A few reality-TV and documentary-film producers have approached the Emersons about featuring them in a show. So far, they've declined. "They all seem so fake," Laura said.

"So many things I used to take for granted, like the flick of a light switch or the flush of a toilet," Laura said. "I never thought about where water comes from or where the sewage goes? How do you make electricity? It was just magic."  Now, we have to produce it and dispose of it.

Every day they can - generally between May and October, when the lake's not frozen - the Emersons have a mandatory happy hour, sipping their homemade beer and wine as they kayak on the lake, Mount McKinley and Mount Foraker visible in the distance. That's when they can really take in the beauty of the land they've worked so hard to make livable.

The Emersons' only neighbor within 10 miles lives about 15 acres away and, like many bush people, want to be left alone, so the couple is alone much of the time. Bryan makes frequent flights to Anchorage to attend meetings of the Civil Air Patrol (he's a member of the volunteer search-and-rescue team), but Laura sees other people less than once a month. Because of the power tower, she has weekly phone calls with relatives. Mostly, she keeps in touch through email, her blog, and her magazine column.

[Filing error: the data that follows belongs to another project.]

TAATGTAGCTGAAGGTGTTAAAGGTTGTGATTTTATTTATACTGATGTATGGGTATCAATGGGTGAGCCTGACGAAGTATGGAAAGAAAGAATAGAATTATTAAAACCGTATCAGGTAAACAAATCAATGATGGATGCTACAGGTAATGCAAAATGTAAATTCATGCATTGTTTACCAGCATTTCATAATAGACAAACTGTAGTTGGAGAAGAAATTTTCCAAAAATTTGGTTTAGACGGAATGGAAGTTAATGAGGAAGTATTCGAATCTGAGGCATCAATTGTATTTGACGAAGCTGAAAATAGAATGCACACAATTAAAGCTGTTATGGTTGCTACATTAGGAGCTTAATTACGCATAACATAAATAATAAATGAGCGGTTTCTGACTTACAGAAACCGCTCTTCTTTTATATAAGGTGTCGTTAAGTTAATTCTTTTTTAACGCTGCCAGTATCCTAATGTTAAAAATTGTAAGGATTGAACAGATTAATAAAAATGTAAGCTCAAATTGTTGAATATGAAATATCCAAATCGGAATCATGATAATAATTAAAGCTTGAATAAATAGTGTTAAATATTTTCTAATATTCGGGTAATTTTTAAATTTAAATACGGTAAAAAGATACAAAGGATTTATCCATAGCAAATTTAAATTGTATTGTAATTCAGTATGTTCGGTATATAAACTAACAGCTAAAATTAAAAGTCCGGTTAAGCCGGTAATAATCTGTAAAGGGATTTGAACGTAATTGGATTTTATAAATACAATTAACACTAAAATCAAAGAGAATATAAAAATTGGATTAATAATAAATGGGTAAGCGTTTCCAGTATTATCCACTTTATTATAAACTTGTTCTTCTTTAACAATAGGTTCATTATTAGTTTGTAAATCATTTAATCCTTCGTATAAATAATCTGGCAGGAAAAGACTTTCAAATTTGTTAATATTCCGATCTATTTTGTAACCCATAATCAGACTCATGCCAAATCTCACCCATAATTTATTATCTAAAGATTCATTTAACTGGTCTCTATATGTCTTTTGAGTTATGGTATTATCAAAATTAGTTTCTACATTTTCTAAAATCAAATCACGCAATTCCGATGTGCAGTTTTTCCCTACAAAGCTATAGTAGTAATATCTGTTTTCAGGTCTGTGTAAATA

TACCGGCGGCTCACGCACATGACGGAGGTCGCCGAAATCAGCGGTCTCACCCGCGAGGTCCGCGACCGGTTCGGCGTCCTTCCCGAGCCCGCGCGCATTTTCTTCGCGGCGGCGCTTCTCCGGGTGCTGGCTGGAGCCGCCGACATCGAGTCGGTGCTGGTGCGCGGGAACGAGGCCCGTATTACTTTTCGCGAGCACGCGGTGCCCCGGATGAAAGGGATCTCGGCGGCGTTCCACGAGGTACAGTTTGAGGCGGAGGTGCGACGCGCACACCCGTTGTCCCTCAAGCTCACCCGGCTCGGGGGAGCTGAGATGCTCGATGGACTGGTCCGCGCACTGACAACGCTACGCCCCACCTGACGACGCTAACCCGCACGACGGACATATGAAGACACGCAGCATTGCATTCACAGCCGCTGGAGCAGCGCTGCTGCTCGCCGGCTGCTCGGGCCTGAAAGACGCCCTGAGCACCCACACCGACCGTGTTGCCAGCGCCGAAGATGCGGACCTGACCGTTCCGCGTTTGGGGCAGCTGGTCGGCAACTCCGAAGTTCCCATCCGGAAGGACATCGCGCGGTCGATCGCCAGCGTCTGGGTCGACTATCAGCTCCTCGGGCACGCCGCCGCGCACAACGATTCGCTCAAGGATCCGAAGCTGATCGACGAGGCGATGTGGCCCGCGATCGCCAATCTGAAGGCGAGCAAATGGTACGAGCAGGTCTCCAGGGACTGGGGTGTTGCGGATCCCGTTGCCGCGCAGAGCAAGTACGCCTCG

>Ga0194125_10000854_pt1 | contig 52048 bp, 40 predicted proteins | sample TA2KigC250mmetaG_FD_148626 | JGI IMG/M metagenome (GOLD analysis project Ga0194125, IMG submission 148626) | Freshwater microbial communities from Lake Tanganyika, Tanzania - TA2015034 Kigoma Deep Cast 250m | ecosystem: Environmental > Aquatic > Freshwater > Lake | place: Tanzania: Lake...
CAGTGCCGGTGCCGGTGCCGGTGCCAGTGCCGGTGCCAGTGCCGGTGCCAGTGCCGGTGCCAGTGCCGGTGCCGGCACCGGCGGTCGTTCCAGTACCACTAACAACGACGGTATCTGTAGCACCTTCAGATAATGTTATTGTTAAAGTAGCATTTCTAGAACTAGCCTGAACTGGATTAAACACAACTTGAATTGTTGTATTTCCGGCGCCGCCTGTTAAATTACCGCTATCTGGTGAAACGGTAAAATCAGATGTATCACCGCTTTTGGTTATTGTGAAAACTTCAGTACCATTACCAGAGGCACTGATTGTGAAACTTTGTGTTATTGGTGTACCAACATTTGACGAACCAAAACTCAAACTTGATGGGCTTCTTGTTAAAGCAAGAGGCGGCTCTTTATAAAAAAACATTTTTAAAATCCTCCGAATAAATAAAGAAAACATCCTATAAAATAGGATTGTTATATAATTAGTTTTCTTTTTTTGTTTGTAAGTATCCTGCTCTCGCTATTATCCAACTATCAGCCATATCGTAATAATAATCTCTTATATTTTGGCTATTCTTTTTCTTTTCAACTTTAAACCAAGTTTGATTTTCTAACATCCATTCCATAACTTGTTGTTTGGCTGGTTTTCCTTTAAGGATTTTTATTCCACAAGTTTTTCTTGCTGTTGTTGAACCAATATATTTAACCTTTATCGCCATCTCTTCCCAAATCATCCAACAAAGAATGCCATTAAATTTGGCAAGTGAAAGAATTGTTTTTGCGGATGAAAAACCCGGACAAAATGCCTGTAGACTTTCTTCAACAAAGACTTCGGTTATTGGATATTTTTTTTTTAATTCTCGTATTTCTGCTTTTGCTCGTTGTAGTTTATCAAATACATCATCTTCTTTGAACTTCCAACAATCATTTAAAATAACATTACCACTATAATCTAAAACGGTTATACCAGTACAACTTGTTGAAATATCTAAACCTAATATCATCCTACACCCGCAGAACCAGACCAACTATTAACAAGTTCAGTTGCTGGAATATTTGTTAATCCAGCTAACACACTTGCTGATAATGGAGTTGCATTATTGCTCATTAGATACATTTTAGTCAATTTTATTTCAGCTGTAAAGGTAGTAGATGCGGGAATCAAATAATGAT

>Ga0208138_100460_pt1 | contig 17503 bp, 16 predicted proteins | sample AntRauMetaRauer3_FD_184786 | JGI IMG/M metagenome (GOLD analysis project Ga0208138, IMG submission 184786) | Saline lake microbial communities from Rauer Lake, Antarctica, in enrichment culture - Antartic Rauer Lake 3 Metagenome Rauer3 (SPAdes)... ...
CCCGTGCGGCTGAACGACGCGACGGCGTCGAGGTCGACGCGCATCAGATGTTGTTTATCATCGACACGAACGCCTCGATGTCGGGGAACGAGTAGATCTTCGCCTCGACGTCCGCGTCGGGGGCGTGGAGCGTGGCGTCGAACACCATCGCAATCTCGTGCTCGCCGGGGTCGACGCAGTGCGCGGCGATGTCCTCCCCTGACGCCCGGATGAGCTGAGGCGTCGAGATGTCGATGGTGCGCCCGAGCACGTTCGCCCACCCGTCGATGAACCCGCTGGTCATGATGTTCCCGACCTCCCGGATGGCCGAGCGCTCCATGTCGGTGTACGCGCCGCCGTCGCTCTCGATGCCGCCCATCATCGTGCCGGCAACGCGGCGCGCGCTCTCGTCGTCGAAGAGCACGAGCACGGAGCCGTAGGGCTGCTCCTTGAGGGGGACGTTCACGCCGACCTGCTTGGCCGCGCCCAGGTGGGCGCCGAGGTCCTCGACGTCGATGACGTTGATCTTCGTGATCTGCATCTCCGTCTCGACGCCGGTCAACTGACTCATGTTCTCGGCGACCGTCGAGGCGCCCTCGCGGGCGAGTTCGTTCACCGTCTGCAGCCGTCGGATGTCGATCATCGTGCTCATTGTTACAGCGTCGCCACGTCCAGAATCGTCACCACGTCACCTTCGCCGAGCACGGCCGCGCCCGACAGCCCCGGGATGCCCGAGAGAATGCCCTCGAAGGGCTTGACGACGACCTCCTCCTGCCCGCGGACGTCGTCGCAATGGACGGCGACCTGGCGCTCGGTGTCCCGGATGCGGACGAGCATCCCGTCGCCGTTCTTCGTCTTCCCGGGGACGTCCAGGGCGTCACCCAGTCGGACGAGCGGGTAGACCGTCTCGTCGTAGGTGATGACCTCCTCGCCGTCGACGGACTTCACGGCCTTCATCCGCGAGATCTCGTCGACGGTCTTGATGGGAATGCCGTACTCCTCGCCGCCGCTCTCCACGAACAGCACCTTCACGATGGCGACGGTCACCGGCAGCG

"I do like the silence and privacy and the fact that when I'm talking to people, it's because I've chosen to talk to them," she said. "I think I've become more introverted than I used to be."

Life is harder now, but Alaska has given the couple an "appreciate each moment, appreciate each day" mentality, Laura said. They listen to wind and birds instead of a noisy TV, which they don't have in their cabin. They savor every meal because it took such effort to secure it. And when they're back in civilization, Laura said, she'll marvel at the infrastructure that makes life so easy - "the electricity and water and power, but also a port or train system that brings in food from all over the world."

The Emersons know they can't live in wild Alaska forever because they won't always be able to handle the hard physical work an off-the-grid life requires. Even now, in the dead of winter, the Emersons trade the dark and cold for two months in South America - Peru one year, Argentina and Paraguay another.

"This year's going to be Ecuador," Laura said. "My thought is, maybe we'll find a place down there we want to retire to. If we can find a place that is my happy place the way Alaska is (Bryan's) happy place, that'll be a fair trade."